gallery show uncovers the hours of artisanal work in faustine steinmetz’s slow denim
A retrospective exhibition in Paris presents denim jackets and jeans that have taken up to 1,080 hours to complete.
The breathtaking artisanal work of young London-based designer Faustine Steinmetz and her team has gone on show at Joyce Gallery in Paris. Presenting a retrospective selection of denim jackets and jeans, each garment is displayed alongside information about how many hours it took to make, the number of artisans who worked on it, and the materials and tools used.
From silicone and oil painted jeans that took one artisan 14 hours to make, to a felted pair that four artisans spent 50 hours on -- exhausting 45 felting needles in the process -- to the most work-intensive garment, a cotton canvas pair of jeans that five artisans, each with a tapestry needle, spent a total of 1,080 hours forming into a thick wavy texture.
"I create pieces that everyone has or has had in their wardrobe at some point in their life, except I make them from scratch using artisanal techniques," Faustine explains in a release about the exhibition, which is titled Slow Denim.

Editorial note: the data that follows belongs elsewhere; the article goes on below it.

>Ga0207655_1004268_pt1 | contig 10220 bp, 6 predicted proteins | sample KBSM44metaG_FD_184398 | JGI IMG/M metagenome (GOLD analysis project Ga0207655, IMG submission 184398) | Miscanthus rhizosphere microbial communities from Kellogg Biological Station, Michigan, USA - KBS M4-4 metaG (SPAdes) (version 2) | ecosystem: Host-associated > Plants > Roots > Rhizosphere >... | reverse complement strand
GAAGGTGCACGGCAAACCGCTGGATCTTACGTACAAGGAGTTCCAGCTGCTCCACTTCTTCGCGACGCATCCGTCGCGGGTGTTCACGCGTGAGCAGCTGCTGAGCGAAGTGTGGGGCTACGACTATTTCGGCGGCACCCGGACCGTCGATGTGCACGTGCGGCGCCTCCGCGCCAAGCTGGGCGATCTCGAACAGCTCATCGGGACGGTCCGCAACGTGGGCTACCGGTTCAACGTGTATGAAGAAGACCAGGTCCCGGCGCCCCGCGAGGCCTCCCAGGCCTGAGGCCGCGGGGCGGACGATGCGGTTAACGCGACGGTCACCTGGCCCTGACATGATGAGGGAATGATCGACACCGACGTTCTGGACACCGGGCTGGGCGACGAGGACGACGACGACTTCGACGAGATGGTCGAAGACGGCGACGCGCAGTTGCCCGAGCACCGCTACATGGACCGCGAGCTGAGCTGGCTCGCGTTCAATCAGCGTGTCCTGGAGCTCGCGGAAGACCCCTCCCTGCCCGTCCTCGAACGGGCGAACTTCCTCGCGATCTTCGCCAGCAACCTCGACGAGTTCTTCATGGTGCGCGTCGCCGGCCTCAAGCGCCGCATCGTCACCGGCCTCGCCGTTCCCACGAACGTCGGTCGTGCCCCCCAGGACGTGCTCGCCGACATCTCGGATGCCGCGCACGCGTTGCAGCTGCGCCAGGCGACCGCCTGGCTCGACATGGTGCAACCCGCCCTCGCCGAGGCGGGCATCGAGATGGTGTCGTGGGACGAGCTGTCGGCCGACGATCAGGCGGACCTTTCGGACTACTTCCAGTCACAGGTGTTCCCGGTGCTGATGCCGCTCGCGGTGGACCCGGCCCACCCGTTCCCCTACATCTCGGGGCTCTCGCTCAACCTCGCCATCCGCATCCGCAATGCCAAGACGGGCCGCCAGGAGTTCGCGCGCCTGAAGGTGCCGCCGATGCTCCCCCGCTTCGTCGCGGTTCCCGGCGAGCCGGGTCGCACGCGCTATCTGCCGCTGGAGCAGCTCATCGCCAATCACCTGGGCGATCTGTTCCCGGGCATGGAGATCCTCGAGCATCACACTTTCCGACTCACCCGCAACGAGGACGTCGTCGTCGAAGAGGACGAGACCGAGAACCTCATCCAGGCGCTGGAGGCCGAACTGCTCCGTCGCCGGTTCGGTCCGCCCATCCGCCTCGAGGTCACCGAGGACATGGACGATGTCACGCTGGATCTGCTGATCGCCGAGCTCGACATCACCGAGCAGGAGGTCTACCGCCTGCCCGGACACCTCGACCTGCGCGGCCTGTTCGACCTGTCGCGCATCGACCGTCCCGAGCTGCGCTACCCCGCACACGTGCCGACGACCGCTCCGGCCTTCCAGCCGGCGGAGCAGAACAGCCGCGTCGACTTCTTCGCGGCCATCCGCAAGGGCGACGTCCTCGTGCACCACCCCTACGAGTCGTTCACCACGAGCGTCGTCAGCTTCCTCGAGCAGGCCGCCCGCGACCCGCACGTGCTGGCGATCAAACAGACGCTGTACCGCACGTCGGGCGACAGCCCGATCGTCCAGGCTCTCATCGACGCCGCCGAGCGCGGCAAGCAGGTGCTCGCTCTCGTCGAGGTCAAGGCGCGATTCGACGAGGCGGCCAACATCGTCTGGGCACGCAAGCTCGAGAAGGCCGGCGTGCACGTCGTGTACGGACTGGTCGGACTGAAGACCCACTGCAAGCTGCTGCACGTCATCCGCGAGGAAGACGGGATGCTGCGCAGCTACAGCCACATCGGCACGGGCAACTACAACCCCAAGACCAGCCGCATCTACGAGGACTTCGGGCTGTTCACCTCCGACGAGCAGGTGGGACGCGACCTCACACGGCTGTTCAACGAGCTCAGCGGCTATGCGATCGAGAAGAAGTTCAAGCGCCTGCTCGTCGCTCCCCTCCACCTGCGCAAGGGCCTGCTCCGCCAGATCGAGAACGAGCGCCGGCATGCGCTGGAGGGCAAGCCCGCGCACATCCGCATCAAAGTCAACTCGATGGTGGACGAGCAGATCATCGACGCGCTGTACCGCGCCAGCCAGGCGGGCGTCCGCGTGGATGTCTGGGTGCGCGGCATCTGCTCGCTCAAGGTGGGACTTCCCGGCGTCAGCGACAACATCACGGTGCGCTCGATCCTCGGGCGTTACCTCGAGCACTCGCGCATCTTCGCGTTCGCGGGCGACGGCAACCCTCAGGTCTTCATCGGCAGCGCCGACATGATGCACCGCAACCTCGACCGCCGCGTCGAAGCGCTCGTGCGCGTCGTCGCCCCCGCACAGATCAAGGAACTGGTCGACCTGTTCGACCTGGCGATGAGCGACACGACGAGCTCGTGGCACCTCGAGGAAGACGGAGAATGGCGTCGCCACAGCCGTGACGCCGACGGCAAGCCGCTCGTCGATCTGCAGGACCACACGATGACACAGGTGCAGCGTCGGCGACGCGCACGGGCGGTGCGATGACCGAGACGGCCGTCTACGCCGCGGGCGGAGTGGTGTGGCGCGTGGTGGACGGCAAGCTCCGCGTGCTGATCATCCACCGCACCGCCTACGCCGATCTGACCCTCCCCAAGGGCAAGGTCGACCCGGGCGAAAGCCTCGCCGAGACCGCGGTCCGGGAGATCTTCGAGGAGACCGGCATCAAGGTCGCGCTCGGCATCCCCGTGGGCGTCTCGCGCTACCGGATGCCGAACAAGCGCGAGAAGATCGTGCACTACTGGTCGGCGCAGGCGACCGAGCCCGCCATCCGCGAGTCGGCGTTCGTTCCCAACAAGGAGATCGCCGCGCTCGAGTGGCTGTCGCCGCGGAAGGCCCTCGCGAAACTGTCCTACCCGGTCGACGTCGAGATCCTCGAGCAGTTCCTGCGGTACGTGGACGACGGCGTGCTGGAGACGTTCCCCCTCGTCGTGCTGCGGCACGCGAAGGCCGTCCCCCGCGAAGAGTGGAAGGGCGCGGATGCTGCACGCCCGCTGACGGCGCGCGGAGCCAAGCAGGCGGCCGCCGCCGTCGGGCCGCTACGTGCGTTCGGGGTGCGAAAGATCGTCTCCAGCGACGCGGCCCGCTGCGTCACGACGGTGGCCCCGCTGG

"I find our contemporary relationship to buying and owning very wrong," the designer continues. "We no longer buy things we like, we no longer even buy things that we intend to keep, and we are only interested in things that are cheap and readily accessible. Everything is disposable. My work is a reaction to these wasteful ways."
"I focus on denim because it is the symbol of industrial clothing, an everyday object, valueless to most and worn by so many. I work hours on them because I want to add value where normally very little value is seen," she concludes, asking, "Why should a pair of denim that you wear everyday not be given the same level of attention as a couture dress, destined to only ever be worn once?".
Text Charlotte Gush